* It is not translated from the 'Quinze Joyes du Mariage;' the titles only agreeing.
over the wide world, we cannot presume to confine the origin of the tractate concerning them to our island.
Now that we have fairly entered into the matrimonial chapter we must needs speak of MOTHER BUNch, not the Mother Bunch whose fairy tales are repeated to the little ones, but she whose binet,' when broken open, reveals so many powerful love-spells: it is Mother Bunch who teaches the blooming damsel to recal the fickle lover, or to tix the wandering gaze of the cautious swain, attracted by her charms, yet scorning the fetters of the parson, and dreading the still more fearful vision of the church warden, the constable, the justice, the warrant, and the jail. We dare not venture to unfold the incantations of the sapient beldam; but perhaps there may bé equal efficacy in the Academy of Compliments, or Whole Art of Courtship, being the rarest and most exact way of wooing a maid or widow by the way of dialogue and complimental expressions, and which used to be sold by Mr. Hollis in Shoemaker-row near Doctor's Commons: and in the metrical magic of the Posies for rings and other things,' given in this same Academy; posies in no small request on the feast of good St. Valentine, however ill the saint may view the celebration of his festival,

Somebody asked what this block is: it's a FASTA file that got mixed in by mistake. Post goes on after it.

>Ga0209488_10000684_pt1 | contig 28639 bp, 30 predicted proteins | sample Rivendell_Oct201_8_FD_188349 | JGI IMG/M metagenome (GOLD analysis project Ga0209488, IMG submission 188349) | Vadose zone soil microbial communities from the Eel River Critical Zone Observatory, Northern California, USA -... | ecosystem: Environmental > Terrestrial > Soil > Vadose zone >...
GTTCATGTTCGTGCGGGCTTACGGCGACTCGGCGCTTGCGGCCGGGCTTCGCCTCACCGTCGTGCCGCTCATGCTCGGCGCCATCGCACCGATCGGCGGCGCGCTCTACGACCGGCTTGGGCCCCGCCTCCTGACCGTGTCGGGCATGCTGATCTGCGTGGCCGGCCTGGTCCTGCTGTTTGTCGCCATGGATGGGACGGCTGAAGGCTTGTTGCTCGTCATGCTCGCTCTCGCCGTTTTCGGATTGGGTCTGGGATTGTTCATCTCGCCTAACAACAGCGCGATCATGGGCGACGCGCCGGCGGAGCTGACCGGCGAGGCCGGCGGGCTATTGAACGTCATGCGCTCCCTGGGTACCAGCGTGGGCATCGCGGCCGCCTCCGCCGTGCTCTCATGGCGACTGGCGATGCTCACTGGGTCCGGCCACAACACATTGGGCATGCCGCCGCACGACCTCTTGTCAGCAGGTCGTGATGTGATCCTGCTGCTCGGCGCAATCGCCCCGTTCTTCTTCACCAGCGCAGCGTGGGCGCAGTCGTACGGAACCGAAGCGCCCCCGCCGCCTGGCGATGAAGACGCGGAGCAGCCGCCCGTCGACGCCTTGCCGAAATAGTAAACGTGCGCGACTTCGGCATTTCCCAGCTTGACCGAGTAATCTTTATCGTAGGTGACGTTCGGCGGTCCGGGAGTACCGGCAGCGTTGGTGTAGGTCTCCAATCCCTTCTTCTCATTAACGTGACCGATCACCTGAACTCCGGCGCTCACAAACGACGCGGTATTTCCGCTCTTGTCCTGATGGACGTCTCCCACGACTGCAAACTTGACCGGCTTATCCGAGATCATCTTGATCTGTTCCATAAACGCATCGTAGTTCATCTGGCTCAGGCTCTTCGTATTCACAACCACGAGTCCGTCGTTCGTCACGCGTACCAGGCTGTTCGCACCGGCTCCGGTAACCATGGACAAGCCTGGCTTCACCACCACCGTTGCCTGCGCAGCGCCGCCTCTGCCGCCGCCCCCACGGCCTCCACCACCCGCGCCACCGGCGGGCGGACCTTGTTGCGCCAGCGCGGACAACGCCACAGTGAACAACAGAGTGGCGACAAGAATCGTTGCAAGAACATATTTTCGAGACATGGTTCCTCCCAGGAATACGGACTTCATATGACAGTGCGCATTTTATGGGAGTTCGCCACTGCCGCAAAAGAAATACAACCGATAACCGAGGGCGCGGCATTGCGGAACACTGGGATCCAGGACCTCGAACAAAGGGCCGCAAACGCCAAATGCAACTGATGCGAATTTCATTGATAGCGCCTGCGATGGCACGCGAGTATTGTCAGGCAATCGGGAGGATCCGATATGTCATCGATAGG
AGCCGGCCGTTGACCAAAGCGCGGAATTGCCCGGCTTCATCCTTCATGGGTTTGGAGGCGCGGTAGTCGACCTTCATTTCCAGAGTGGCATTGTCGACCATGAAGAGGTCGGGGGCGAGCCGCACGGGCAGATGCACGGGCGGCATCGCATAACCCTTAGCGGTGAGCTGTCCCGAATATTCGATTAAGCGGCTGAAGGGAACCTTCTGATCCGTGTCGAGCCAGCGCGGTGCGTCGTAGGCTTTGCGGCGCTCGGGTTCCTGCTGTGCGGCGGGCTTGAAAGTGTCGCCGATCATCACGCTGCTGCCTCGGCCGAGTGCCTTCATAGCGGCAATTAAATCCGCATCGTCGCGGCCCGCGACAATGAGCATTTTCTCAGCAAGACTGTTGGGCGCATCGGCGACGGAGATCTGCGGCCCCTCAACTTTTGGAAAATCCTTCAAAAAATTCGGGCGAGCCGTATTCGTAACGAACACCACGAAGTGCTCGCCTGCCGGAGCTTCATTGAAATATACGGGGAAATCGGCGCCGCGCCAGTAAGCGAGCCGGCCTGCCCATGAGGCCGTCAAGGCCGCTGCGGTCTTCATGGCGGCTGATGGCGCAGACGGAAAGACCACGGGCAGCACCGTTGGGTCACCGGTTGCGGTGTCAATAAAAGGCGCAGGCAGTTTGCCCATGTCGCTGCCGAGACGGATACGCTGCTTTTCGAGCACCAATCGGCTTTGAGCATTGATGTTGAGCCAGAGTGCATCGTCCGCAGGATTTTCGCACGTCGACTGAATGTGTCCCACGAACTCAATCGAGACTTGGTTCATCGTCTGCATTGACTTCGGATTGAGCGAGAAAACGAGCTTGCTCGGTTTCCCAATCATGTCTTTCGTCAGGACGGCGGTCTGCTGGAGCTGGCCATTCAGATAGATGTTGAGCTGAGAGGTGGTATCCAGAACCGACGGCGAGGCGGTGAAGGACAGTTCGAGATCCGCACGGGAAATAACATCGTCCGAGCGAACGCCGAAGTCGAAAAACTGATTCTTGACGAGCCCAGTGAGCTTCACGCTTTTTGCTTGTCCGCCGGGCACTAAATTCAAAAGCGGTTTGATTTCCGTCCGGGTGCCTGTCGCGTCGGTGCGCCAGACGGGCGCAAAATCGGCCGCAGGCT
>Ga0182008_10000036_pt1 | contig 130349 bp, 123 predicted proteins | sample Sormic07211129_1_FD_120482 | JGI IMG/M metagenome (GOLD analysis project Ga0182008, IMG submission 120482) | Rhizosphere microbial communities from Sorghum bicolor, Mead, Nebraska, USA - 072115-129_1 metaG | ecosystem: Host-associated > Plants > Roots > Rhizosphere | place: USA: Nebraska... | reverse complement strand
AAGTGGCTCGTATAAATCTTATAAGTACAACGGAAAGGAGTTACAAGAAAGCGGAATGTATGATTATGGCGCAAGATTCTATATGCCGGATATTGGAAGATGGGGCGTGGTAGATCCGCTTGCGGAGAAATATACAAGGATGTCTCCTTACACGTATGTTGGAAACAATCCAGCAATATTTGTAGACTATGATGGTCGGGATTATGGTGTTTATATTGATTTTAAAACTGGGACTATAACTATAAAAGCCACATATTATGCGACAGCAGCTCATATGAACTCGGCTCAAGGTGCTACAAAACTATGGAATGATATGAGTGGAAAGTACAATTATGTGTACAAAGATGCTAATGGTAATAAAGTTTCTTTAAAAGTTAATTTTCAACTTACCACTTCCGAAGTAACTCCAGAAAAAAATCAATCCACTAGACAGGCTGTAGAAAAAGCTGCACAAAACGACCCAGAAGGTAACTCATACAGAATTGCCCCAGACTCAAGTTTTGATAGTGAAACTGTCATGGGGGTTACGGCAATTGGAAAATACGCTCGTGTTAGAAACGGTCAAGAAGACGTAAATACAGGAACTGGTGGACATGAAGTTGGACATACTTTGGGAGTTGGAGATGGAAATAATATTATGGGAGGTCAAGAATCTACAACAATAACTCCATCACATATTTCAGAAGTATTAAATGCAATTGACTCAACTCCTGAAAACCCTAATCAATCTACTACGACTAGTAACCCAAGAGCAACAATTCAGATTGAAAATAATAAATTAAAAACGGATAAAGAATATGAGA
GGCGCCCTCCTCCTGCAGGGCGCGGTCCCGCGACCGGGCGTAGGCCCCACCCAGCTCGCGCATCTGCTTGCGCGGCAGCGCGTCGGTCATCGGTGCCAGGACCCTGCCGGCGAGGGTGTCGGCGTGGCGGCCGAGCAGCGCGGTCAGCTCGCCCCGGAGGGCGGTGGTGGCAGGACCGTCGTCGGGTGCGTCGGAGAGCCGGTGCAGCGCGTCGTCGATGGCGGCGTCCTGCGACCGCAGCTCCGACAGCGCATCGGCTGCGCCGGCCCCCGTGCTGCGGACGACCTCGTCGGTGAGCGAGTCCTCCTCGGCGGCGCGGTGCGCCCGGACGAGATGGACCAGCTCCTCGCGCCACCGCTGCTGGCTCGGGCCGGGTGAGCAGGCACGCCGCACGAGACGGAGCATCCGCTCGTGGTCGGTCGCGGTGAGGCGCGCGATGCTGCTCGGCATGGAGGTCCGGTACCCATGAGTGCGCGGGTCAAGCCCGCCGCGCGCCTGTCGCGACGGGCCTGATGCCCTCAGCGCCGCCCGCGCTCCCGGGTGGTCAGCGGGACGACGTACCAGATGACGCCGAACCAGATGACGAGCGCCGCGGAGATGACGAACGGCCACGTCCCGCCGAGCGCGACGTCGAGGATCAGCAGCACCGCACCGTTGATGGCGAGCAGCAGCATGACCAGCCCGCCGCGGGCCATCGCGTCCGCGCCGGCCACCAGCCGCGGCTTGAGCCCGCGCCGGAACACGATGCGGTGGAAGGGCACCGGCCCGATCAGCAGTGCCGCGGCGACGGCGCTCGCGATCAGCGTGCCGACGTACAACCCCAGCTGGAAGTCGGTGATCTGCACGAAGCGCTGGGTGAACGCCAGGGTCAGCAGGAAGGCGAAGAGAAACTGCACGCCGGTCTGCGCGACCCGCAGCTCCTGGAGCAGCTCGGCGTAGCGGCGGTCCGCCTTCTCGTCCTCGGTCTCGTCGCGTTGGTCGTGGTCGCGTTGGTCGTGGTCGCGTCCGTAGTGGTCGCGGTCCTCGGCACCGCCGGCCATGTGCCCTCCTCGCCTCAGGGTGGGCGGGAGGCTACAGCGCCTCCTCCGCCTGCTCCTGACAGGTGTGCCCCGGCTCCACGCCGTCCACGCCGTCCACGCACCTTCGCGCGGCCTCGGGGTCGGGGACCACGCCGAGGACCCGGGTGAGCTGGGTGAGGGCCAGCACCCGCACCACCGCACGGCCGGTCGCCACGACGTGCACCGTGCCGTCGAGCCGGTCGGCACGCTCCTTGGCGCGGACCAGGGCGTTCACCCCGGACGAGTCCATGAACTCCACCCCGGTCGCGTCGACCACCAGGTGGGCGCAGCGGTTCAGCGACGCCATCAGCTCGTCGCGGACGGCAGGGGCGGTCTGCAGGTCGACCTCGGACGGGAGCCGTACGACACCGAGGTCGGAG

And bade us imitate, not seek for lovers. The Academy of Compliments' is abridged from the "Jardin d'Amour,' the last edition of which is augmented by plusieurs lettres familières pour l'utilité de la jeunesse;' and, as our good friend Madame Garnier informs us, there is not a peasant in Champagne who will attempt to woo, in an honourable way, except according to the established forms and precedents contained in this useful manual. And even the boors in the Low Countries are equally obedient to the lessons of its Flemish translation, the Konst der Minnen,' when they sidle into the spinning-room, or try to drop upon one knee before the Juffrow, as their fathers did 'before them. Like its ambitious prototype, the Roman de la Rose, the Garden of Love' has borrowed the principles of the great master Ovid: its author had more morality than the heathen poet, and less learning than Jean de Meung and Guillaume de Loris, his elaborate followers, who thought it necessary to invoke' Reason and the seven sciences her handmaids, merely to aid the lover in winning a woman's heart! Alas ! many a year has flown since